Three Takeaways From The Oregon Ducks’ Win Against Ohio State

The Ducks’ win against the Buckeyes last Saturday was an iconic moment for the program. It feels like the significance of the game is understood, but maybe not in its total capacity just yet. A victory in “The Shoe” could indicate Oregon’s rise to the elite ranks of college football. Obviously, the rest of the season needs to be played. But this is a tick in time that shouldn’t be overlooked. Here are three takeaways from the Ducks victory over Ohio State. 

The Offensive Line

The biggest surprise of the game was that UO controlled the line of scrimmage. It is widely believed that Big Ten teams are more physical than their Pac-12 counterparts. Ha, Oregon dispelled that myth. 

Halfback CJ Verdell led the way with 20 carries for 161 yards and two touchdowns. That’s a little over eight yards per touch. Quarterback Anthony Brown also chipped in 65 yards on ten carries, while halfback Travis Dye rounded out the trio with eight carries, 43 yards, and one touchdown. 

In total, UO doubled Ohio State’s production on the ground. The Ducks rushed for 269 total yards while the Buckeyes only tallied 128. 

If Oregon can continue to dominate up-front at this magnitude, they should cruise through most of their Pac-12 schedule. It appears that Mario Cristobal’s background in MMA may be rubbing off on the team or the fact that he was a former offensive lineman himself. 

It also helps that the Ducks returned all five starting linemen for the 2021 season; in the weird COVID year, they had the youngest group in the nation. 

Associate Head Coach – Offensive/Offensive Line Coach Alex Mirabal may have had an inkling about this group; in fall camp, he was asked about his line and noted his group had demonstrated 

“An Increase in Physicality.” 

When he was asked how his group had grown, he gave a quick summary in response. 

“Their eyes are a year older. Their understanding of what we do and how we do it is a year older.”

That year certainly paid dividends. They made Ohio State look like a little brother. 

Defensive Line

Flipping the field, Oregon also held their own against Ohio State’s rushing attack. They limited OSU halfback Miyan Williams to 77 yards on 14 carries. In the opener, Williams rushed for 125 yards on nine touches.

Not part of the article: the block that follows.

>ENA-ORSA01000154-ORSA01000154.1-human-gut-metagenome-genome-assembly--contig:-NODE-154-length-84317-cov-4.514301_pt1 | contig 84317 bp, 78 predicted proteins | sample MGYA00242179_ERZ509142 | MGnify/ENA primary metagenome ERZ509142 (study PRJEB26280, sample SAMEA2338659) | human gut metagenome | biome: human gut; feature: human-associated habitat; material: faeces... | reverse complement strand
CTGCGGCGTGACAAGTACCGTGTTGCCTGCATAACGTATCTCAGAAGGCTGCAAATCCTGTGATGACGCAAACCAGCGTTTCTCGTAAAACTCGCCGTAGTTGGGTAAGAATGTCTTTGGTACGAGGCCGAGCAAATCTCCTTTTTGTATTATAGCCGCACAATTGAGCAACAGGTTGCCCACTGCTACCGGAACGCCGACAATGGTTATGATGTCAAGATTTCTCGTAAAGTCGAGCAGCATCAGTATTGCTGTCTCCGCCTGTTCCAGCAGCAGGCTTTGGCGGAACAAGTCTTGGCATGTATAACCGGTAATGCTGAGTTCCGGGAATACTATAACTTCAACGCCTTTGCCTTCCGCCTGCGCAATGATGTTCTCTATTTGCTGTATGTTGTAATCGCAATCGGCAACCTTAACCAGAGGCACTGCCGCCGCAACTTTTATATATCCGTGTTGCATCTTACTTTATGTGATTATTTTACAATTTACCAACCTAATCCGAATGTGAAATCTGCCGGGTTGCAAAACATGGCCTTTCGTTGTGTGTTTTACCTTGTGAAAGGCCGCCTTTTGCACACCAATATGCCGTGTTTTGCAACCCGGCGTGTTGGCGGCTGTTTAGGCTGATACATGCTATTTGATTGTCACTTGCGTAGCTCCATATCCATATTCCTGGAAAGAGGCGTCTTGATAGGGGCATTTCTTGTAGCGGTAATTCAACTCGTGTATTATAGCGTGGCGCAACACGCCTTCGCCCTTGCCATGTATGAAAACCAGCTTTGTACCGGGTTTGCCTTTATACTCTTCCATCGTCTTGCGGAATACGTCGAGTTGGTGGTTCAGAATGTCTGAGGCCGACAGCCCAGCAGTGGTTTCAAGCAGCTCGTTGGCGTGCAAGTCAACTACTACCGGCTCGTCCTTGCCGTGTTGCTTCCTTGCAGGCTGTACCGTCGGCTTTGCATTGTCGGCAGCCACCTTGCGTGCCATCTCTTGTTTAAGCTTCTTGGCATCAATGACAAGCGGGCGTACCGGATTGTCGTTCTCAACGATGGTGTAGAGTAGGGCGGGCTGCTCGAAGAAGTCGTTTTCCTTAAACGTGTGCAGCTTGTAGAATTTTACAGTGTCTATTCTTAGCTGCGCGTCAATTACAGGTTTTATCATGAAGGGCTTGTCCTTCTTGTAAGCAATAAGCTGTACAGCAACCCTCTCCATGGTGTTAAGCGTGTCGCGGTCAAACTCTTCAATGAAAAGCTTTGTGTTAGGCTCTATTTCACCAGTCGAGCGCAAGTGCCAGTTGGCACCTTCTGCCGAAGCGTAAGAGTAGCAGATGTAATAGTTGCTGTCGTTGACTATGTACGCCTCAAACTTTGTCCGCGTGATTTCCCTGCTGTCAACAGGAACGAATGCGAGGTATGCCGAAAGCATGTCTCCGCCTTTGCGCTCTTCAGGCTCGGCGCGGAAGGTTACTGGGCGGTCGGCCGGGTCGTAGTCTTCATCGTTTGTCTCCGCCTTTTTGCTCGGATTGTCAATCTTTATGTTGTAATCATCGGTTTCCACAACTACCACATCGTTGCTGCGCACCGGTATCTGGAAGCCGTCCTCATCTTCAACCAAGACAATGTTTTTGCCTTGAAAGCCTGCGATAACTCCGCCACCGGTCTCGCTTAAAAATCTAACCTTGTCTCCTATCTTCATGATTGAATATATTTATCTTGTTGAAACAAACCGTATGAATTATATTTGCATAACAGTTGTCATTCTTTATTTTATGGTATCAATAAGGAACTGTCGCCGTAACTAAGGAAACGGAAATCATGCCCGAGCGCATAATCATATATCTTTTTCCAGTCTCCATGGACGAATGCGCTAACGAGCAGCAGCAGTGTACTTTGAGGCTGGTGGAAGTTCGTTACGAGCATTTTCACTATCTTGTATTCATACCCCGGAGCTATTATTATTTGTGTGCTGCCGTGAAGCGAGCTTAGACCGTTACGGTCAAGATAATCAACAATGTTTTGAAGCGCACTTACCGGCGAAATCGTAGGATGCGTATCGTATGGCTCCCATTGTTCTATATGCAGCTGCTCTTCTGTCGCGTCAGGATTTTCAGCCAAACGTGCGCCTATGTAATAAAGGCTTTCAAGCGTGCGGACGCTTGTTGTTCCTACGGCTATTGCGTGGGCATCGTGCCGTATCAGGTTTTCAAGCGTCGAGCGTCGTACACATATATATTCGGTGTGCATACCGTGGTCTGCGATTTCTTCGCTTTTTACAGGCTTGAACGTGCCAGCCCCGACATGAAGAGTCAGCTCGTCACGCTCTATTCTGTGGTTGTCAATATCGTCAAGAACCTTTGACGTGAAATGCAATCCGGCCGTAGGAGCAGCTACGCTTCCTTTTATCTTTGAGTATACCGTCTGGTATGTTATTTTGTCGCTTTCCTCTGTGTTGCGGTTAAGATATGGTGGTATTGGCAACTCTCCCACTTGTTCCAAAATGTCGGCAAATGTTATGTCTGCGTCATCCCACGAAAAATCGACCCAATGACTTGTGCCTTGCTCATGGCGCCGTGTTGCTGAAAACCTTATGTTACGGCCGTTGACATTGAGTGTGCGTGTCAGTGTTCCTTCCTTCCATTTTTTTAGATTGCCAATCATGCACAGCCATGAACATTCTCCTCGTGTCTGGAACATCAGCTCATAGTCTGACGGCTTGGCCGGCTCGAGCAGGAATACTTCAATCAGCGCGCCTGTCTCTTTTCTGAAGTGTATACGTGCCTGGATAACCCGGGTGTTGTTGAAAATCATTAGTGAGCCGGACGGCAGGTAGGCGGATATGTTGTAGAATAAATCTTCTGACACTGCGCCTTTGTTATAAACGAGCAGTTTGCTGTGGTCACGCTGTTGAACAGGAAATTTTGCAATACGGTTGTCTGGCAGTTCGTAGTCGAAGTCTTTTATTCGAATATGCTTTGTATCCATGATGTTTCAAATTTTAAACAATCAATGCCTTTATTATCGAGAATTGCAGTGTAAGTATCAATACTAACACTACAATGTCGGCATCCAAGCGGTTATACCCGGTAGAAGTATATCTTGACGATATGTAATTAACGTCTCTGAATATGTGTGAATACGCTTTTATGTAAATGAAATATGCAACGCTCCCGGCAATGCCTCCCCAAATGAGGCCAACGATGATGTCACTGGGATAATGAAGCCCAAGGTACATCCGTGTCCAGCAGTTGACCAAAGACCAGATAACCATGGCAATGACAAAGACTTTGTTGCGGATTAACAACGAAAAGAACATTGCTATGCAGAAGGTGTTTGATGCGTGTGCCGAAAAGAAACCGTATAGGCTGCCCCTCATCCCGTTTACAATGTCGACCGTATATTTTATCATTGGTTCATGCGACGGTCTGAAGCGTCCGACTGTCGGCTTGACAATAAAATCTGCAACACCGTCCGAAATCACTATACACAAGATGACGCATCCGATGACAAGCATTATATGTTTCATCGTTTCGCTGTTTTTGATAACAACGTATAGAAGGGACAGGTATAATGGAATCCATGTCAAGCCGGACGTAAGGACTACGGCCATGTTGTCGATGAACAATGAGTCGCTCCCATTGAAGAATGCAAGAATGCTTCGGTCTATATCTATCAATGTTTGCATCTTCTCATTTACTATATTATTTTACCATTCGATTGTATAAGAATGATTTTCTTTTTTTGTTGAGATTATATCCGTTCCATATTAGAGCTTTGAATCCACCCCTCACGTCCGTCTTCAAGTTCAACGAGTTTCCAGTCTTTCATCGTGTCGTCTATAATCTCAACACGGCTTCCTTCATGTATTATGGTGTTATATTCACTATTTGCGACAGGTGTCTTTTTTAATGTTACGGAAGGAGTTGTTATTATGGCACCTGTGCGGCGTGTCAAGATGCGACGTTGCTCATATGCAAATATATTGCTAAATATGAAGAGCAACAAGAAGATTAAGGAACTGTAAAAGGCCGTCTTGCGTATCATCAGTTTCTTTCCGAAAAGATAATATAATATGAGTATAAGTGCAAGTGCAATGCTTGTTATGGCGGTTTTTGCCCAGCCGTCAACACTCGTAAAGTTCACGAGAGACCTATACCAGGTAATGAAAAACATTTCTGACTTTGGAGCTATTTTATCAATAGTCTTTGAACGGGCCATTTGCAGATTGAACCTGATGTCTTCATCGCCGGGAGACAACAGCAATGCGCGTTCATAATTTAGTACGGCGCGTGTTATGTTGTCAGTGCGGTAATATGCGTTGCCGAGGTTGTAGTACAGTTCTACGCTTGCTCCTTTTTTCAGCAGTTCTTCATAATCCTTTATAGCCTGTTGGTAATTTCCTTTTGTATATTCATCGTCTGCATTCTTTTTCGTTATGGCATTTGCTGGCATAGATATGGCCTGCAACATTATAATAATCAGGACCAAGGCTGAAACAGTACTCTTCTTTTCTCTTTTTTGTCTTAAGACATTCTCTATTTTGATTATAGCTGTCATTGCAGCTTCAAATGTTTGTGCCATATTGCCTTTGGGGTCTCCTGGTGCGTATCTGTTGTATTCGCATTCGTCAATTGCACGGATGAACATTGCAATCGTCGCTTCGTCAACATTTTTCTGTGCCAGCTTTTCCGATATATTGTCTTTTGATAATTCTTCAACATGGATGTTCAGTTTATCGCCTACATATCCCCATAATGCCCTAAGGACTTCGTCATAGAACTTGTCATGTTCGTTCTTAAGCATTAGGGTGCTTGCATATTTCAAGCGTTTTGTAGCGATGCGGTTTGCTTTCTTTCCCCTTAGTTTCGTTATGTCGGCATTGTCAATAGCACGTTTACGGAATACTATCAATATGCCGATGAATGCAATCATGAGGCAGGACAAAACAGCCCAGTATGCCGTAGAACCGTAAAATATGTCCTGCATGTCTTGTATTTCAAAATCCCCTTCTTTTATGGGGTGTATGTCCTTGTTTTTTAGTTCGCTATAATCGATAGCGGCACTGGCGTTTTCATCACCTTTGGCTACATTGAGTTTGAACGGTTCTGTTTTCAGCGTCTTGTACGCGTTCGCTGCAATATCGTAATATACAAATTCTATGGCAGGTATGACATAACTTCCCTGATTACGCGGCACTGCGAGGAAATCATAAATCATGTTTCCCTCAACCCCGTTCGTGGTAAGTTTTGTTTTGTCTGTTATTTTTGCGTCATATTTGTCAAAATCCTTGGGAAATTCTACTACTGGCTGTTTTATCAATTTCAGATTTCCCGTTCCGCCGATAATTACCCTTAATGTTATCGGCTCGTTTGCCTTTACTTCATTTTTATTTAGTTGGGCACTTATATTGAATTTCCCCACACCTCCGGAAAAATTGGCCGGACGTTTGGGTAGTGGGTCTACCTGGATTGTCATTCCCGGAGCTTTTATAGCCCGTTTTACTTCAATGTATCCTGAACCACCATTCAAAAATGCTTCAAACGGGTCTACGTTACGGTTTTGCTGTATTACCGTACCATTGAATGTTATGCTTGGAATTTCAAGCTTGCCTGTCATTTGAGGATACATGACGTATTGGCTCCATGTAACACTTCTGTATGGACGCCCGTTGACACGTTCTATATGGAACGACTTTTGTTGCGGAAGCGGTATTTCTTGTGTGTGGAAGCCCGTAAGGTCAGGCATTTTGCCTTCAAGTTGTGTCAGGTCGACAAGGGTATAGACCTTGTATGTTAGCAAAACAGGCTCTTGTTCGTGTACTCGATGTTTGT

And while 14 carries for 77 yards still equates to 5.5 yards per attempt, the lack of explosive plays on the ground probably proved a huge confidence boost for a defensive line that was expected to get dominated upfront. 

To be fair, Oregon didn’t completely deter the Buckeyes rushing attack, but it did feel they were getting the better of OSU’s d-line. At the minimum, they held their own. And all of this without their best defensive player in Kayvon Thibodeaux. 

When Thibodeaux returns, this group could prove one of the best in the nation. And he is expected to return sooner rather than later. Before the Ohio State matchup, Cristobal stated:

“We thought there might’ve been a chance but felt that it just wasn’t time quite yet.”

And make no mistake about it, Thibodeaux’s presence was missed against the Buckeyes. The Ducks didn’t record a sack until the fourth quarter. 

Verone McKinley III

The third takeaway from Oregon’s win against Ohio State was the dominant play of Verone McKinley III. 

McKinley made pivotal plays at key spots throughout the contest before ultimately grabbing what proved to be the game-winning interception in the fourth quarter. 

He landed two whopping hits in the first half, knocking the ball out of Ohio State’s receivers’ hands, forcing incompletions. 

His final stats were impressive, tallying six tackles, one forced fumble, two pass deflections, and the aforementioned pic. 

It felt like he was the spark that gave the team confidence to compete in a matchup of this magnitude. 

And while football is usually won in the trenches, safety is arguably the most important defensive position on the field. 

Just think back to last season. The Ducks lost two NFL safeties due to COVID opt-outs in Jevon Holland and Brady Breeze. 

That same season Oregon allowed 28.3 points per game, which is their worst mark during the Cristobal era. 

And while McKinley may not be Holland, he could prove the anchor of a National Championship-winning defense. 

About Nick Bartlett 125 Articles
Hello there ya wild rabbits. My name is Nick Bartlett and I’m a sportswriter, broadcast manager, and youth basketball coach. I’m from the Greater Seattle Area and a graduate of the Edward R. Murrow school at Washington State University. I’ve had over 50 articles and 10 podcasts published in Seattle PI, and my work featured on OregonLive, SportsPac12, and South Florida Tribune. You can contact me at or on twitter @WordsByBartlett. Cheetos and Tuna.

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